, Volume 38, Issue 3, pp 649-657

Behavior of Human Mesenchymal Stem Cells in Fibrin-Based Vascular Tissue Engineering Constructs

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Abstract

A limitation of current tissue engineering vascular graft technology is the provision of an expandable, autologous cell source. By harnessing the multipotency of mesenchymal stem cells (MSC), it is hoped that functional vascular cells can be produced. To date, a range of 2D and 3D environments have been investigated for the manipulation of MSC differentiation pathways. To this end, this study aims to test the hypothesis that MSC seeded in various fibrin gel environments will exhibit evidence of a smooth muscle cell (SMC) phenotype. Initially, a range of cell-seeding densities were screened for 2D and 3D fibrin constructs, where it was observed that a seeding densities of 500,000 cells/mL facilitated gel compaction without degradation or loss in cell viability. Additionally, positive expression of CD49, CD73, CD105 markers and negative expression of hemopoietic stem cell-associated CD34 and CD45 indicated that MSC phenotype was retained within the fibrin gel. Nonetheless, a decrease in the gene expression of α-smooth cell actin and calponin was observed for MSC cultured in static 3D fibrin gels. Although a slight recovery was observed after 24 h mechanical stimulation, the fold-change remained significantly lower than that observed for cells cultured on 2D tissue culture plastic. While MSC differentiation toward a SMC appears possible in both 2D and 3D environments, scaffold architecture and mechanical stimulation undoubtedly play an important role in the creation of a functional SMC phenotype.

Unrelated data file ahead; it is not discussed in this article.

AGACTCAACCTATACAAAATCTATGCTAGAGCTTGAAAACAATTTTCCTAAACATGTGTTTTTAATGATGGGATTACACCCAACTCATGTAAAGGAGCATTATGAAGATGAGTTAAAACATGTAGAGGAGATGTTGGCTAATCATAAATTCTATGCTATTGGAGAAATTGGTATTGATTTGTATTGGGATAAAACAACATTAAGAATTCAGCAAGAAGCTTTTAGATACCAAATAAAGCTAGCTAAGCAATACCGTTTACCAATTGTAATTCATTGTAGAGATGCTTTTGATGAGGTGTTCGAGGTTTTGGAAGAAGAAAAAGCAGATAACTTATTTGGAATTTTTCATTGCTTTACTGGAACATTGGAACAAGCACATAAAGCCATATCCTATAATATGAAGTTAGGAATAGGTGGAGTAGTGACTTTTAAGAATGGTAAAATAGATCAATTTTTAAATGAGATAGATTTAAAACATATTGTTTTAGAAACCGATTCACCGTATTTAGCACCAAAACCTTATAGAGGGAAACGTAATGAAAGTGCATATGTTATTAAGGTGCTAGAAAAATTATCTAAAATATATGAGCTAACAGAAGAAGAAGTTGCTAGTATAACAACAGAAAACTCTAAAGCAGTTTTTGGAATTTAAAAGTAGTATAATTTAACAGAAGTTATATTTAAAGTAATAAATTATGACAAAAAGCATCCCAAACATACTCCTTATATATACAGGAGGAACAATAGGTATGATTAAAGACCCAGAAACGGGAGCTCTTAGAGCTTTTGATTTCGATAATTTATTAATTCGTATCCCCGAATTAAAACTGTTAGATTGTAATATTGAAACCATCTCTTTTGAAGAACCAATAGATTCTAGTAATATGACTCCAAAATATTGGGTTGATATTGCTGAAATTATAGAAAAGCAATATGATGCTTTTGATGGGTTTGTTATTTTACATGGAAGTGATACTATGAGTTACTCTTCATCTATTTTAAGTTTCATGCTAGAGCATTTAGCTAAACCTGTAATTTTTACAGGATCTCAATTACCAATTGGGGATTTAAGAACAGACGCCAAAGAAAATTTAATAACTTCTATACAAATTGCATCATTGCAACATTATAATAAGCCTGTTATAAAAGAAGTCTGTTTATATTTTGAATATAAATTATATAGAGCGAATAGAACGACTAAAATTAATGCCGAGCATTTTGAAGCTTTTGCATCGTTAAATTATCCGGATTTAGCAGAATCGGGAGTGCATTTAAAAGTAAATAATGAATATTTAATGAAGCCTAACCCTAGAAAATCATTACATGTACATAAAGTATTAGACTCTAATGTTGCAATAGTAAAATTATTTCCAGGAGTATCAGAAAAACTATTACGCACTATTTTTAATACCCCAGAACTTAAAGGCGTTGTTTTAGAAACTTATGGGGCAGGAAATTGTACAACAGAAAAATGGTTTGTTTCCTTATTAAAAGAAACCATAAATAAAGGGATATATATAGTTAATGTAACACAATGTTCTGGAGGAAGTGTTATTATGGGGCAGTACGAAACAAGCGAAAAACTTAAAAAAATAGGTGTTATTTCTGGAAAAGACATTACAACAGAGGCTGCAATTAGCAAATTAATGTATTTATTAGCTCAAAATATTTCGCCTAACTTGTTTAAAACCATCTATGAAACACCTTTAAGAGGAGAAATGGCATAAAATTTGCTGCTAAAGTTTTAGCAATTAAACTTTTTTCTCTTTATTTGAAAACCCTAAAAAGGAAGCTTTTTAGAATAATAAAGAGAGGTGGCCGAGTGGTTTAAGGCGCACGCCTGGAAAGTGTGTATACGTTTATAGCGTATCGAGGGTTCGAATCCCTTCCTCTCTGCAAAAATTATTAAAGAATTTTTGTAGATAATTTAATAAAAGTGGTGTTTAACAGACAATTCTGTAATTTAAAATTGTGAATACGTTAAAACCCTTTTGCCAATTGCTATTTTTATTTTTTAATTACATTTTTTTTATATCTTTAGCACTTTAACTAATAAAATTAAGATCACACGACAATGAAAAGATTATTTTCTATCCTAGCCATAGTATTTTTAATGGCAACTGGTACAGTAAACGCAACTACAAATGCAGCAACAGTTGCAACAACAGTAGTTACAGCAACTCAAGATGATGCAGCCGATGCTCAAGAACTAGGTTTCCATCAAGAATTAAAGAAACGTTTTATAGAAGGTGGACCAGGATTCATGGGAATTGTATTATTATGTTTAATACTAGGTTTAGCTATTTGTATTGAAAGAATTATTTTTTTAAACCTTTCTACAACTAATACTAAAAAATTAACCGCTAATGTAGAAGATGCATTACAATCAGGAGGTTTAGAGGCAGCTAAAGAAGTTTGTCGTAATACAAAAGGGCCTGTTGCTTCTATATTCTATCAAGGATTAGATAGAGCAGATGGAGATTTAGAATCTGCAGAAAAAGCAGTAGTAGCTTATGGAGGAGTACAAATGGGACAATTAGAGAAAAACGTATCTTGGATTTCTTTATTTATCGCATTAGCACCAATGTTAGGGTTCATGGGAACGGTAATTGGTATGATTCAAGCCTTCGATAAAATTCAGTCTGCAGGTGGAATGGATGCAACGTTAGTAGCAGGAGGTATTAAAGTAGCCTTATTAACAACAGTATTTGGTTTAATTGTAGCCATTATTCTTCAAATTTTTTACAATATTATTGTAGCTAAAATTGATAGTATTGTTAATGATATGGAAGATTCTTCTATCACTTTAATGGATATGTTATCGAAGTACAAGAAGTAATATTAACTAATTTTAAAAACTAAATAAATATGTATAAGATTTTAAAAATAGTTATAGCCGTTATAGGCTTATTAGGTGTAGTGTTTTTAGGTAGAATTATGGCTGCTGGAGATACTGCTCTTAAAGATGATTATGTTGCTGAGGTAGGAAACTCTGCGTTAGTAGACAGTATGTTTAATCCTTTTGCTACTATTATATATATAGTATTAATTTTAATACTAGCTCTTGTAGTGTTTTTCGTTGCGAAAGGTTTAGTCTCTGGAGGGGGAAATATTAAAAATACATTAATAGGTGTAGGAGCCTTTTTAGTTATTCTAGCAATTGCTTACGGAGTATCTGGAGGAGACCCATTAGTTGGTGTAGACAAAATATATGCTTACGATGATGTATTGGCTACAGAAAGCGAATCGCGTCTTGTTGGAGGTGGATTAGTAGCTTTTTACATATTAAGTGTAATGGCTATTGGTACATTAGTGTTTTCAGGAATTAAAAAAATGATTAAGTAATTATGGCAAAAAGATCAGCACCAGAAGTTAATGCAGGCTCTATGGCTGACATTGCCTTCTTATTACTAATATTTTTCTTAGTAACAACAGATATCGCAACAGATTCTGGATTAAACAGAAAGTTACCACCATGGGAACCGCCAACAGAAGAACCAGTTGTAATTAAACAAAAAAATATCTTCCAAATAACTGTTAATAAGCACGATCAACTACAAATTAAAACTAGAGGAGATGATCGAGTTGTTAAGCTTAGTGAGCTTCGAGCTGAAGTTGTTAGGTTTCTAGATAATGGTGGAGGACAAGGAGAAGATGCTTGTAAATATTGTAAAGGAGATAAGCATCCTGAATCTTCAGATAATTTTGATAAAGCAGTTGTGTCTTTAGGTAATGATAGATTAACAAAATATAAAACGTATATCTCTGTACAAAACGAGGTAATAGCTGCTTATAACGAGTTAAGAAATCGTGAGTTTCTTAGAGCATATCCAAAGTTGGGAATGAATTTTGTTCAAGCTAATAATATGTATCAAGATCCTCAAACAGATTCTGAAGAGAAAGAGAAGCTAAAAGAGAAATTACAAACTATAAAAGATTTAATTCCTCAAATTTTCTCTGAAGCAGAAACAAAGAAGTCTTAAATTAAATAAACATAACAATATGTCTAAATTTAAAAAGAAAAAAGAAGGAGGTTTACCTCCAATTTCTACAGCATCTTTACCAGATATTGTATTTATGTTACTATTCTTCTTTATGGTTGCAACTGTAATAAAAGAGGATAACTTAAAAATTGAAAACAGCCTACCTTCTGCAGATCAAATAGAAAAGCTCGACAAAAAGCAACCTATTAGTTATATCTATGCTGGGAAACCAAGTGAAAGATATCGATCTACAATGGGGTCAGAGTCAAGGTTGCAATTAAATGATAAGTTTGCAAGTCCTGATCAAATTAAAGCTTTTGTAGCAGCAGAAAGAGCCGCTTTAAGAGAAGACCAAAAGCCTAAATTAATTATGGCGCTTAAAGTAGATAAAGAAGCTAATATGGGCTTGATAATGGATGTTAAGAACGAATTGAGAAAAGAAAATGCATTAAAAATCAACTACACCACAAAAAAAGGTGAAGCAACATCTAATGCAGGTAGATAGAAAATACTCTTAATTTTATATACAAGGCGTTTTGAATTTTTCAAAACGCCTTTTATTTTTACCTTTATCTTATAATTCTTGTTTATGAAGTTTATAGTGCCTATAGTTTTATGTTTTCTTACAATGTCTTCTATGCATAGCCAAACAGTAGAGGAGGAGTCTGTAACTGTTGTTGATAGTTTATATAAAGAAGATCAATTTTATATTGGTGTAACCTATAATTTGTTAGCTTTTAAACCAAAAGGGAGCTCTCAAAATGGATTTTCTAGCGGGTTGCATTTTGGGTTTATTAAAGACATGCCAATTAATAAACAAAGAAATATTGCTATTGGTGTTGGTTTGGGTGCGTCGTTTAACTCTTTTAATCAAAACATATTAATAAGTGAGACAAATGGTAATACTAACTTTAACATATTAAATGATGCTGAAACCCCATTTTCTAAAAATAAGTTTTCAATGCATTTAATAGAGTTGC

Associate Editor Kyriacos A. Athanasiou oversaw the review of this article.